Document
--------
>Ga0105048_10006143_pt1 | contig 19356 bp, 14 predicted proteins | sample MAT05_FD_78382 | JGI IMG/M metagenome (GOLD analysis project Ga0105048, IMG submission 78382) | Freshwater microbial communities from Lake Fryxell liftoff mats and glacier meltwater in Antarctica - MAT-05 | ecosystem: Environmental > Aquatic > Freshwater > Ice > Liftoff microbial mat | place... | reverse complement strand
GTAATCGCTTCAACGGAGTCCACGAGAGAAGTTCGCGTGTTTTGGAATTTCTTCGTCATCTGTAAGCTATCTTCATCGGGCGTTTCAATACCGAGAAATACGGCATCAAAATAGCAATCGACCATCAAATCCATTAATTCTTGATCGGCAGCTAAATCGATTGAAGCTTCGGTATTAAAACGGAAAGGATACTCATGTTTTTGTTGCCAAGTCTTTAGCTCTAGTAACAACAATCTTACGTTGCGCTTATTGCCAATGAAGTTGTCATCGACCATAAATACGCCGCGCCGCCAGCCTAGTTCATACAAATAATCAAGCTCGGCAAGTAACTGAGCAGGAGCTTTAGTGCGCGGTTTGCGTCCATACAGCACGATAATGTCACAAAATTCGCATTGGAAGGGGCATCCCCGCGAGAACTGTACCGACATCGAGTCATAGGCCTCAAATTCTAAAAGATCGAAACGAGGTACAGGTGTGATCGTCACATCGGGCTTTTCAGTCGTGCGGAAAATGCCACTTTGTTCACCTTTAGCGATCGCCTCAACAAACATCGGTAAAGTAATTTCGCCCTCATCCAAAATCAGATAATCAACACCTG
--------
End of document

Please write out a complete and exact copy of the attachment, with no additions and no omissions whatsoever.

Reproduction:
>Ga0105048_10006143_pt1 | contig 19356 bp, 14 predicted proteins | sample MAT05_FD_78382 | JGI IMG/M metagenome (GOLD analysis project Ga0105048, IMG submission 78382) | Freshwater microbial communities from Lake Fryxell liftoff mats and glacier meltwater in Antarctica - MAT-05 | ecosystem: Environmental > Aquatic > Freshwater > Ice > Liftoff microbial mat | place... | reverse complement strand
GTAATCGCTTCAACGGAGTCCACGAGAGAAGTTCGCGTGTTTTGGAATTTCTTCGTCATCTGTAAGCTATCTTCATCGGGCGTTTCAATACCGAGAAATACGGCATCAAAATAGCAATCGACCATCAAATCCATTAATTCTTGATCGGCAGCTAAATCGATTGAAGCTTCGGTATTAAAACGGAAAGGATACTCATGTTTTTGTTGCCAAGTCTTTAGCTCTAGTAACAACAATCTTACGTTGCGCTTATTGCCAATGAAGTTGTCATCGACCATAAATACGCCGCGCCGCCAGCCTAGTTCATACAAATAATCAAGCTCGGCAAGTAACTGAGCAGGAGCTTTAGTGCGCGGTTTGCGTCCATACAGCACGATAATGTCACAAAATTCGCATTGGAAGGGGCATCCCCGCGAGAACTGTACCGACATCGAGTCATAGGCCTCAAATTCTAAAAGATCGAAACGAGGTACAGGTGTGATCGTCACATCGGGCTTTTCAGTCGTGCGGAAAATGCCACTTTGTTCACCTTTAGCGATCGCCTCAACAAACATCGGTAAAGTAATTTCGCCCTCATCCAAAATCAGATAATCAACACCTG